Wednesday, February 01, 2012


Maria Kochetkova and Vitor Luiz in Cranko's "Onegin"
Photo: Erik Tomasson
San Francisco Ballet
War Memorial Opera House, San Francisco
January 31, 2012

An evening of choreographic and artistic brilliance awaits at San Francisco Ballet's production of John Cranko's "Onegin".  A superb choice to open the 2012 season, this full-length narrative ballet is a multi-layered composition that combines risky choreography and infinite thematics (thus appealing to both the traditionalist and the modernist).  "Onegin" tells the story of Eugene Onegin, a gallant man whose visit to one village changes the course of many lives: his friend Lensky, Lensky's fiancée Olga, her sister Tatiana and also himself.  Infatuation, tragedy, romance and selfishness plague the four primary characters throughout the three Acts, and as the curtain falls, the true message of Cranko's masterpiece becomes clear: do-overs are few and far between and the deep sadness and pain from previous actions can live forever.  You may be able to move forward, but are still without reconciliation or resolution -  your reality being not as you hoped because of consequences from long ago.

Act I is all about expectation.  As the curtain rises, a family of women are revealed and in these opening moments, we come to meet the two sisters, Olga and Tatiana, who are each anticipating what their respective futures may hold.  Olga, danced by the delightful Clara Blanco, is engaged to Lensky and has the giddy, hopeful, elated demeanor of any bride-to-be.  Tatiana is quite the opposite, displaying a inner solitude and romantic imagination found in the pretend world of her books.  Lensky arrives, bringing with him his dashing friend Onegin, who, for Tatiana, becomes the flesh and blood manifestation of her fantasy.  In their first pas de deux, she is literally being swept off her feet in a series of breathtaking fan lifts and as she bourées towards her ideal, the tiny, quick steps are the epitome of exhilaration.       

SF Ballet in Cranko's "Onegin"
Photo: Erik Tomasson
Act II brings the story to a place of reality and a harsh one at that.  During Tatiana's birthday celebration, Onegin (Vitor Luiz) commences a dangerous game of flirtation with Olga.  Those around him are deeply affected by his indifference and thoughtless cruelty, and Lensky (Gennadi Nedvigin) reacts by challenging Onegin to a duel.  Nedvigin's solo prior to the duel was one of the most thrilling moments in the ballet.  The movement was so infused with reflective emotion, almost as if the character knew this was the end.  Cranko choreographed an incredibly difficult variation for this dramatic moment: all of the pirouettes finishing up in relevé passé and the posé arabesques  followed by a pull into deep plié.  There was such suspension and tension in these steps; Lensky trying desperately to hold onto hope, yet knowing and eventually giving into the fate that would likely befall him.  The constant switching between en dedans (inside) and en dehors (outside) turns also provided a physical depiction of his internal turmoil.  Nedvigin was fantastic and heartbreaking - I had eerie chills by the end of the sequence.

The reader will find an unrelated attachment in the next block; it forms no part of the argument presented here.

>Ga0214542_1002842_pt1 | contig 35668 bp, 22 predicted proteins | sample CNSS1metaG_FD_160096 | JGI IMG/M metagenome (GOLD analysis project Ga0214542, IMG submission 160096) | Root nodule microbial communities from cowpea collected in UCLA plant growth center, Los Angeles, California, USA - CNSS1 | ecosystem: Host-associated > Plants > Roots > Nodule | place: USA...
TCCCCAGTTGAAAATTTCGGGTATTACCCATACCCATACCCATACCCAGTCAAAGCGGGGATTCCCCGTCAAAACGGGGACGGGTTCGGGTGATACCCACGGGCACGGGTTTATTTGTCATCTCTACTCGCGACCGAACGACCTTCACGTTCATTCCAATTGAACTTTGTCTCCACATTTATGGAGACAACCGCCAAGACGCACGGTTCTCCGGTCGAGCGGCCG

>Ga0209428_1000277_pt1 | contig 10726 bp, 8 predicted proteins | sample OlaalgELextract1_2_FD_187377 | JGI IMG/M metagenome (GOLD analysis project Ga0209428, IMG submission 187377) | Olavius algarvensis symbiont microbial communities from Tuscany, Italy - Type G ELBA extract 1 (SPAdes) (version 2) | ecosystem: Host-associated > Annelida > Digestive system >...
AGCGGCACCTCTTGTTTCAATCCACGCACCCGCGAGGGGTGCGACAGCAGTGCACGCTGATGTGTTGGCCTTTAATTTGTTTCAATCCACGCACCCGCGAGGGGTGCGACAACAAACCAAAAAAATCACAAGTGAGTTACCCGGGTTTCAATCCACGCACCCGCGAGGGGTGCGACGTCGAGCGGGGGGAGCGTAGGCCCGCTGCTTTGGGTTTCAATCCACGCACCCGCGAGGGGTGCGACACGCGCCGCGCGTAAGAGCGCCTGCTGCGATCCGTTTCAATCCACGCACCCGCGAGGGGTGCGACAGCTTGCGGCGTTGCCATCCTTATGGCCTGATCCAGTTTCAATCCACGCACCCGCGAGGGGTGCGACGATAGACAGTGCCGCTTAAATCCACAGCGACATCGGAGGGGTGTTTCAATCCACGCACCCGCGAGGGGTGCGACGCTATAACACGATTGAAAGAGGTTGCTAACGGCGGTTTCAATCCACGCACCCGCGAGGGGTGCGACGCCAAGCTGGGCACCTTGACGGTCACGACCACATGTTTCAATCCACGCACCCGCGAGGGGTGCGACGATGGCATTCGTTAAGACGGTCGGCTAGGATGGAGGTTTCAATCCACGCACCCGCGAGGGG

We come to "Onegin's" final Act to experience how the regret of the past still abides in the events of the present.  Onegin once again encounters Tatiana; she has moved on and is now married to a Prince.  The two meet for one last time to tell each other their truths - he of his love for her and she of her resolve to keep to her marital commitment.  Vitor Luiz and Maria Kochetkova as Onegin and Tatiana then dance their ultimate pas de deux.  Filled with constant spinning and abandoned lifts, this duet tells of longing, detachment, sorrow and inevitability.  Yet, the most revealing moment was as they stood still hand-in-hand facing out to the audience - a tragic resolution, yet really, the only way their union could have turned out.

Performing any role in a John Cranko ballet requires an intense commitment to the combination of flawless technique and emotive depth.  SF Ballet's "Onegin" reveals Maria Kochetkova as one of the great dance actresses of her time.  Kochetkova has a natural dramatic ability - she can move the audience with the forceful accent of an arabesque penchée, the lowering of her arm or with one simple glance.  She looks equally at home as the innocent young girl of Act I, Scene I or as the mature, regal princess of Act III.  No matter the movement or the scene, Kochetkova pulls you in and makes you akin to her character's journey.   

1 comment:

Kristina said...

Maria Kochetkova is starting to become one of my favorite dancers. I was amazed when I saw her perform live in Costa Mesa.